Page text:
ARE FACTIONS USEFUL FOR SOCIETY?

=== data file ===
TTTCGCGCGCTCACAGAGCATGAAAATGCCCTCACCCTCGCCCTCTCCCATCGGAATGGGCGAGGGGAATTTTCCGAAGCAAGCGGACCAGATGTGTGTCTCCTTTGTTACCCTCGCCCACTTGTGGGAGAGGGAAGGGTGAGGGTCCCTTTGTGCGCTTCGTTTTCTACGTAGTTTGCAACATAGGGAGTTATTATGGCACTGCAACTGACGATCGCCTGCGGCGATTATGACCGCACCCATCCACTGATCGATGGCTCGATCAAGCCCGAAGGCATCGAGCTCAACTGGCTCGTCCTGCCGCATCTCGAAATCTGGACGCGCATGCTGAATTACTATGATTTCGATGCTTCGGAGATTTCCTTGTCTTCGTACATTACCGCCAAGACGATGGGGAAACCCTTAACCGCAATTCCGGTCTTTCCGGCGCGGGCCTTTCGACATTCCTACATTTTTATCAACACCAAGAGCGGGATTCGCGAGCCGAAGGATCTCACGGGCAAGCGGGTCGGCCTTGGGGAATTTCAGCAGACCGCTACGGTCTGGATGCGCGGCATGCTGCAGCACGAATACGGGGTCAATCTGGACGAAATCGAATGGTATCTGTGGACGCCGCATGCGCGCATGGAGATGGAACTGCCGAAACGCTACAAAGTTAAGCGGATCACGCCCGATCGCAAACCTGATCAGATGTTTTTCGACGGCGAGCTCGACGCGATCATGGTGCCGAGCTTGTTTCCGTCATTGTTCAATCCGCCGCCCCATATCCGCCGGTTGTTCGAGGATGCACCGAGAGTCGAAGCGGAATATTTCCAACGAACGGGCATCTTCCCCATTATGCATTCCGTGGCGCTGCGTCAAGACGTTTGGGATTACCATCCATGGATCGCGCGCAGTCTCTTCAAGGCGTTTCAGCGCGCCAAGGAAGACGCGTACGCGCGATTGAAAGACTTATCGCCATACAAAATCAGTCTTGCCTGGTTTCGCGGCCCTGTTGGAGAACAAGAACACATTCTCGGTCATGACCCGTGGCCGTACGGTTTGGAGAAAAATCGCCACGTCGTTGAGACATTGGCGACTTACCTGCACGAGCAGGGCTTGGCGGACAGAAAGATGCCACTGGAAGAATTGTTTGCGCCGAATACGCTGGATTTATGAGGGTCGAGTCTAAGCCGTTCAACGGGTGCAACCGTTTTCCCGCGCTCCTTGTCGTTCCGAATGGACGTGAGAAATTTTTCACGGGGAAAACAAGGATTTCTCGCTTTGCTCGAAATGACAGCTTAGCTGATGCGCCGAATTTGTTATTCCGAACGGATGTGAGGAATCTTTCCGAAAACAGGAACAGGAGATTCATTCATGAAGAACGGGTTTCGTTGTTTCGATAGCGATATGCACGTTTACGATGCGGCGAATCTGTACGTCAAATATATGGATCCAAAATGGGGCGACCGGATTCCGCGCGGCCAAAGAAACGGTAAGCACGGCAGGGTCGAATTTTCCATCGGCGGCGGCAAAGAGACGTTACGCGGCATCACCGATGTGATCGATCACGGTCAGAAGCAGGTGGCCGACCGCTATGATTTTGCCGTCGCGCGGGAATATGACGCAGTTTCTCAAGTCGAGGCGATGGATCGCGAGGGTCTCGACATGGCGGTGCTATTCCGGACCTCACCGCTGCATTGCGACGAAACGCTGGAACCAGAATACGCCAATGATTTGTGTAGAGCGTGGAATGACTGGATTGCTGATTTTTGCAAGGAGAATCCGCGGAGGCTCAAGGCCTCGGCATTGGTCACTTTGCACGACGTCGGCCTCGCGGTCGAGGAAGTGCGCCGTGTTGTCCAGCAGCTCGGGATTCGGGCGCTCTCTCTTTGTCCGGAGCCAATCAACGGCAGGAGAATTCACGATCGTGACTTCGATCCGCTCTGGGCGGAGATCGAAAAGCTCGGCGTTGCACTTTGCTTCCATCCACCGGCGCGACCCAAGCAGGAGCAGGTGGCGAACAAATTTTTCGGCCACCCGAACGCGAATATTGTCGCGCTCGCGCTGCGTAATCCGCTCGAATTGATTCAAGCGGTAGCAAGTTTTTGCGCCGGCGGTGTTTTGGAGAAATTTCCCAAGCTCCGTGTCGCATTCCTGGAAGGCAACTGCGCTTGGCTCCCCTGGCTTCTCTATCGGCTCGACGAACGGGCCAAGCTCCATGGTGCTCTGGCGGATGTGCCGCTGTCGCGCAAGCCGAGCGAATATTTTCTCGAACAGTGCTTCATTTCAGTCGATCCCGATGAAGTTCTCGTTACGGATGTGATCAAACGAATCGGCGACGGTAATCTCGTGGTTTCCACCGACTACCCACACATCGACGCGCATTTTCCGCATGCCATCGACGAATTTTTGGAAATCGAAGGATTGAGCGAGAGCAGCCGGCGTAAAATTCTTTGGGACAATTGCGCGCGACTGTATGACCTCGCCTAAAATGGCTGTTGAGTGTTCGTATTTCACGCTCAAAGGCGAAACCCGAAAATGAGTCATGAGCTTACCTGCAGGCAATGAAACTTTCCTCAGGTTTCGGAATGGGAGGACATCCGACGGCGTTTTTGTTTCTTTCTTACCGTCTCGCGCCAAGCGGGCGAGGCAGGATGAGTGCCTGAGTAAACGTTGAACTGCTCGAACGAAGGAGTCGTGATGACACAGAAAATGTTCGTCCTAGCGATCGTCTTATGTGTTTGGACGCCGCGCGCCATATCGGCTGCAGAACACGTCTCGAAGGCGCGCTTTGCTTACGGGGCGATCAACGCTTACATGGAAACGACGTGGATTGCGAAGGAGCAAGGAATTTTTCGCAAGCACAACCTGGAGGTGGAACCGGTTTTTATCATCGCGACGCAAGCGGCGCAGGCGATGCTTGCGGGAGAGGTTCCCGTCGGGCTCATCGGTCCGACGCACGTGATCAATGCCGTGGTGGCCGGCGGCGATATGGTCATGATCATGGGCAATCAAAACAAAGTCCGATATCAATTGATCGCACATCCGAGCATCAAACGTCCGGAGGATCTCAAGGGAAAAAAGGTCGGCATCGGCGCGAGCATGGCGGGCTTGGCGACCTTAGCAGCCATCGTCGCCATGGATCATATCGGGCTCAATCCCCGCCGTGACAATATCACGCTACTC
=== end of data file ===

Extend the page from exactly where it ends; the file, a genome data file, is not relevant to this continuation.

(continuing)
>This is more of a personal question. When I was in high school, I read >a saying by Thomas Jefferson on factions. The general gist of the >passage was that factions were good for society because it helps diffuse >the power of the elite. For the past 3 months, I've racked my brain >trying to find that passage so I can quote it correctly. If you know of >what I am talking about, I would greatly appreciate any help you could >provide. Thank you in advance. To my knowledge, everytime Jefferson speaks of factions, he does so in a negative context. A faction is usually taken to mean a group of people who seek their own interests AS OPPOSED TO the best interests of the whole nation, or of the larger group of which the faction is a part. As such, a faction can never be productive of anything good for everyone. Now, Jefferson DOES speak of the value of having different PARTIES as a check on one another. For example: "I am no believer in the amalgamation of parties, nor do I consider it as either desirable or useful for the public; but only that, like religious differences, a difference in politics should never be permitted to enter into social intercourse or to disturb its friendships, its charities or justice. In that form, they are censors of the conduct of each other and useful watchmen for the public." --Thomas Jefferson to Henry Lee, 1824. ME 16:73 "A respectable minority [in Congress] is useful as censors." -- Thomas Jefferson to Joel Barlow, 1802. ME 10:319 "Perhaps this party division is necessary to induce each to watch and delate to the people the proceedings of the other." -- Thomas Jefferson to John Taylor, 1798. ME 10:45 He also spoke of the importance of two house of legislature for breaking up cabals: "...by electing a proper number of representatives of persons, dividing them by lots into two chambers and renewing the division at frequent intervals in order to break up all cabals." -- Thomas Jefferson to John Cartwright, 1824. ME 16:45 And, of course, Jefferson applauded differences in opinion, and saw no need for uniformity. "It is a singular anxiety which some people have that we should all think alike. Would the world be more beautiful were all our faces alike? were our tempers, our talents, our tastes, our forms, our wishes, aversions and pursuits cast exactly in the same mold? If no varieties existed in the animal, vegetable or mineral creation, but all moved strictly uniform, catholic and orthodox, what a world of physical and moral monotony would it be!" -- Thomas Jefferson to Charles Thomson, 1817. The idea that "factions were good for society because it helps diffuse the power of the elite" is not one that is familiar to me from my study of Jefferson's writings. I don't have a quote in which he used the word "elite," though that doesn't mean that he did not. He more often spoke of the rich, or the artificial aristocracy. And I cannot think of a quote that might approximate the idea of breaking up the power of the ruling class. He did, of course, have much to say about the separation of powers, both between state and federal, and between the different departments of the federal. Those could be considered DIVISIONS of power in order to prevent its consolidation in the hands of a few. This is expressed as follows: "An elective despotism was not the government we fought for, but one which should not only be founded on true free principles, but in which the powers of government should be so divided and balanced among general bodies of magistracy, as that no one could transcend their legal limits without being effectually checked and restrained by the others." --Thomas Jefferson: Notes on Virginia Q.XIII, 1782. ME 2:163 That is the closest I can come to the idea you are seeking, however. I'm sorry I can't provide more help than that. Best wishes, Eyler Coates
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